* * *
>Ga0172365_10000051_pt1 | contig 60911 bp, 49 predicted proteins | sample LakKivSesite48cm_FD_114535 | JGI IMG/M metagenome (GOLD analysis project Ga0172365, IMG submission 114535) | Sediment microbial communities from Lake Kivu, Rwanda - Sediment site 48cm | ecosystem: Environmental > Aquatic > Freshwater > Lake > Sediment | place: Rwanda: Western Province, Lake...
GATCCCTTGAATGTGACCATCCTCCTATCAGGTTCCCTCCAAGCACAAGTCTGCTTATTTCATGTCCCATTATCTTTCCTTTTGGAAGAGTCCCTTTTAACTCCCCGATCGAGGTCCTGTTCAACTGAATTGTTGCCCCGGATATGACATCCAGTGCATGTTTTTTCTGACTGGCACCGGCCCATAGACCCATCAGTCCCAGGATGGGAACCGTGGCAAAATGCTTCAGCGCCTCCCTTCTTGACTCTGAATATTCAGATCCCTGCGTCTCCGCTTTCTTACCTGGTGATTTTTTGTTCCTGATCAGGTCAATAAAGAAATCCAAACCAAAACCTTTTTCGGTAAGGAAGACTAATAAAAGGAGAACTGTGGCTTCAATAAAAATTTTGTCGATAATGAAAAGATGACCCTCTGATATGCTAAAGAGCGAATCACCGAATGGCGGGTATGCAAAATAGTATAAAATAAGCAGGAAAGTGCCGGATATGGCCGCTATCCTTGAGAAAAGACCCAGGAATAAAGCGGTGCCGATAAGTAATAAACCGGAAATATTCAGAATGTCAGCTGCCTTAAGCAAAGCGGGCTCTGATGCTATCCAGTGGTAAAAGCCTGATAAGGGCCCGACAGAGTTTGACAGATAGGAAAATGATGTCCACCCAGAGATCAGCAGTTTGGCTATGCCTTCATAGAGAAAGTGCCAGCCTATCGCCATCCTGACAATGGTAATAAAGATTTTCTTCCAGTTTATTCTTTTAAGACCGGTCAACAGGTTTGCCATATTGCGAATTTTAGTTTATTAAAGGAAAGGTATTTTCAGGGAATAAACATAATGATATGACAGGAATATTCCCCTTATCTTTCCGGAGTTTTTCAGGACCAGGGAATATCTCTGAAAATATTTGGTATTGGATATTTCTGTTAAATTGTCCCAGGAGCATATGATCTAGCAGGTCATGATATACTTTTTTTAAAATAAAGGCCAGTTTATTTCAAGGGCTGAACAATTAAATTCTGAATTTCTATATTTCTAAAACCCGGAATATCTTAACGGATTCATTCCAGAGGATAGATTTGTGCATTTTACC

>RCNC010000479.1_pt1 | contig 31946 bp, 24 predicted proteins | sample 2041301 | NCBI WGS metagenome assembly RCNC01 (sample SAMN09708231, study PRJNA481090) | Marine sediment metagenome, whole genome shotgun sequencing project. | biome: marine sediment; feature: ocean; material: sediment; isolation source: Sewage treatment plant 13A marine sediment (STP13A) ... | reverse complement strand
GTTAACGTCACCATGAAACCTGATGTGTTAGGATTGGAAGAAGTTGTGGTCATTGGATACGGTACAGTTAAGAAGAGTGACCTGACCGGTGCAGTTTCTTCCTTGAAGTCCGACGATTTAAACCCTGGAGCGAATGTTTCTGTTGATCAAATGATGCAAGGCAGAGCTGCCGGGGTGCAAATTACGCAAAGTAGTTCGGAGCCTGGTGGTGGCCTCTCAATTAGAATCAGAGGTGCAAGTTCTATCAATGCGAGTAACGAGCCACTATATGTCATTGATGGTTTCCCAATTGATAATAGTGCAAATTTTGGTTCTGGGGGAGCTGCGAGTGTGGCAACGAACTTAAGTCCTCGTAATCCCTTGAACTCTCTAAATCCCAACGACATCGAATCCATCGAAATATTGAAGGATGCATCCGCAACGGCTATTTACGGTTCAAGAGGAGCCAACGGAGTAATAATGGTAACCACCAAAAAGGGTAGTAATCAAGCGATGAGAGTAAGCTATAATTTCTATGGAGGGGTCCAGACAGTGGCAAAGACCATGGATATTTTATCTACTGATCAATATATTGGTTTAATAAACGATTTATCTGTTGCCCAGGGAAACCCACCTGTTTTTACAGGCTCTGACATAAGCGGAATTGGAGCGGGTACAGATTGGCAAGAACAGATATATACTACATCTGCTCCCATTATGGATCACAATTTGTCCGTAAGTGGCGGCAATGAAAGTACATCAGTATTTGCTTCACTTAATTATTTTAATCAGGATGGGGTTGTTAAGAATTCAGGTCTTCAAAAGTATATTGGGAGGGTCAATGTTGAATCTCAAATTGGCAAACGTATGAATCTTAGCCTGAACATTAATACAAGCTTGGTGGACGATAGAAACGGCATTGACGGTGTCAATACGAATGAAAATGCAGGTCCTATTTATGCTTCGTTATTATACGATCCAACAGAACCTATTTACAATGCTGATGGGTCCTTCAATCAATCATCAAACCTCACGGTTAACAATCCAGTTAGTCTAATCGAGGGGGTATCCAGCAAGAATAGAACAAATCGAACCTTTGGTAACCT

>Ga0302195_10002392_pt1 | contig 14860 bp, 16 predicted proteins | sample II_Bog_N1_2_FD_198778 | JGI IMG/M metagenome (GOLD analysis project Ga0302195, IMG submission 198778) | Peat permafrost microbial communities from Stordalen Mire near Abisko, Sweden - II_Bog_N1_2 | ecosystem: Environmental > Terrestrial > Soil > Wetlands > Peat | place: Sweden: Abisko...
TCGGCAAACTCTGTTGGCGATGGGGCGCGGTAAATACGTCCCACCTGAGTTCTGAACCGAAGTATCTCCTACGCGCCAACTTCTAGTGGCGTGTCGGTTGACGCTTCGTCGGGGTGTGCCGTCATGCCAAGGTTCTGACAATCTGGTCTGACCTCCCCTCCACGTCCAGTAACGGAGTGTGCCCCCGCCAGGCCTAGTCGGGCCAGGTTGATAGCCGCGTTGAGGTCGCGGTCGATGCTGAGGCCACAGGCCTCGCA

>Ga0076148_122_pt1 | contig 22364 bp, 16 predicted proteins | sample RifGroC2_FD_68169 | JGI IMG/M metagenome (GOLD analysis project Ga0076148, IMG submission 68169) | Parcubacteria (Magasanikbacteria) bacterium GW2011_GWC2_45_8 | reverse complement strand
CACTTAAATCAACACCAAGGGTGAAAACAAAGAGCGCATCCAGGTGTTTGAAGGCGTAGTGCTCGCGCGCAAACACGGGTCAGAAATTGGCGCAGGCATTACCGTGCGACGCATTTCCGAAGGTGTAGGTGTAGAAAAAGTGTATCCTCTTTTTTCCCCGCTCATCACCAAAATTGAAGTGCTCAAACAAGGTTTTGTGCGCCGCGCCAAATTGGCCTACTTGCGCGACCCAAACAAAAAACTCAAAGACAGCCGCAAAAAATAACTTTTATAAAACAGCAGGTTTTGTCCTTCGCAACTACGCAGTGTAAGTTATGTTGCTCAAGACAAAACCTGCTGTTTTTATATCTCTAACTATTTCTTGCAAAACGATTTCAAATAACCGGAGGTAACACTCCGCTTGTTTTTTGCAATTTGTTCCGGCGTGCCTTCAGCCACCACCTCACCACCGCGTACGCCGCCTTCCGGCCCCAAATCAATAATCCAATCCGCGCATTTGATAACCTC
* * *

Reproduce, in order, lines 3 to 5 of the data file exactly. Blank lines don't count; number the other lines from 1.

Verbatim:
>RCNC010000479.1_pt1 | contig 31946 bp, 24 predicted proteins | sample 2041301 | NCBI WGS metagenome assembly RCNC01 (sample SAMN09708231, study PRJNA481090) | Marine sediment metagenome, whole genome shotgun sequencing project. | biome: marine sediment; feature: ocean; material: sediment; isolation source: Sewage treatment plant 13A marine sediment (STP13A) ... | reverse complement strand
GTTAACGTCACCATGAAACCTGATGTGTTAGGATTGGAAGAAGTTGTGGTCATTGGATACGGTACAGTTAAGAAGAGTGACCTGACCGGTGCAGTTTCTTCCTTGAAGTCCGACGATTTAAACCCTGGAGCGAATGTTTCTGTTGATCAAATGATGCAAGGCAGAGCTGCCGGGGTGCAAATTACGCAAAGTAGTTCGGAGCCTGGTGGTGGCCTCTCAATTAGAATCAGAGGTGCAAGTTCTATCAATGCGAGTAACGAGCCACTATATGTCATTGATGGTTTCCCAATTGATAATAGTGCAAATTTTGGTTCTGGGGGAGCTGCGAGTGTGGCAACGAACTTAAGTCCTCGTAATCCCTTGAACTCTCTAAATCCCAACGACATCGAATCCATCGAAATATTGAAGGATGCATCCGCAACGGCTATTTACGGTTCAAGAGGAGCCAACGGAGTAATAATGGTAACCACCAAAAAGGGTAGTAATCAAGCGATGAGAGTAAGCTATAATTTCTATGGAGGGGTCCAGACAGTGGCAAAGACCATGGATATTTTATCTACTGATCAATATATTGGTTTAATAAACGATTTATCTGTTGCCCAGGGAAACCCACCTGTTTTTACAGGCTCTGACATAAGCGGAATTGGAGCGGGTACAGATTGGCAAGAACAGATATATACTACATCTGCTCCCATTATGGATCACAATTTGTCCGTAAGTGGCGGCAATGAAAGTACATCAGTATTTGCTTCACTTAATTATTTTAATCAGGATGGGGTTGTTAAGAATTCAGGTCTTCAAAAGTATATTGGGAGGGTCAATGTTGAATCTCAAATTGGCAAACGTATGAATCTTAGCCTGAACATTAATACAAGCTTGGTGGACGATAGAAACGGCATTGACGGTGTCAATACGAATGAAAATGCAGGTCCTATTTATGCTTCGTTATTATACGATCCAACAGAACCTATTTACAATGCTGATGGGTCCTTCAATCAATCATCAAACCTCACGGTTAACAATCCAGTTAGTCTAATCGAGGGGGTATCCAGCAAGAATAGAACAAATCGAACCTTTGGTAACCT

>Ga0302195_10002392_pt1 | contig 14860 bp, 16 predicted proteins | sample II_Bog_N1_2_FD_198778 | JGI IMG/M metagenome (GOLD analysis project Ga0302195, IMG submission 198778) | Peat permafrost microbial communities from Stordalen Mire near Abisko, Sweden - II_Bog_N1_2 | ecosystem: Environmental > Terrestrial > Soil > Wetlands > Peat | place: Sweden: Abisko...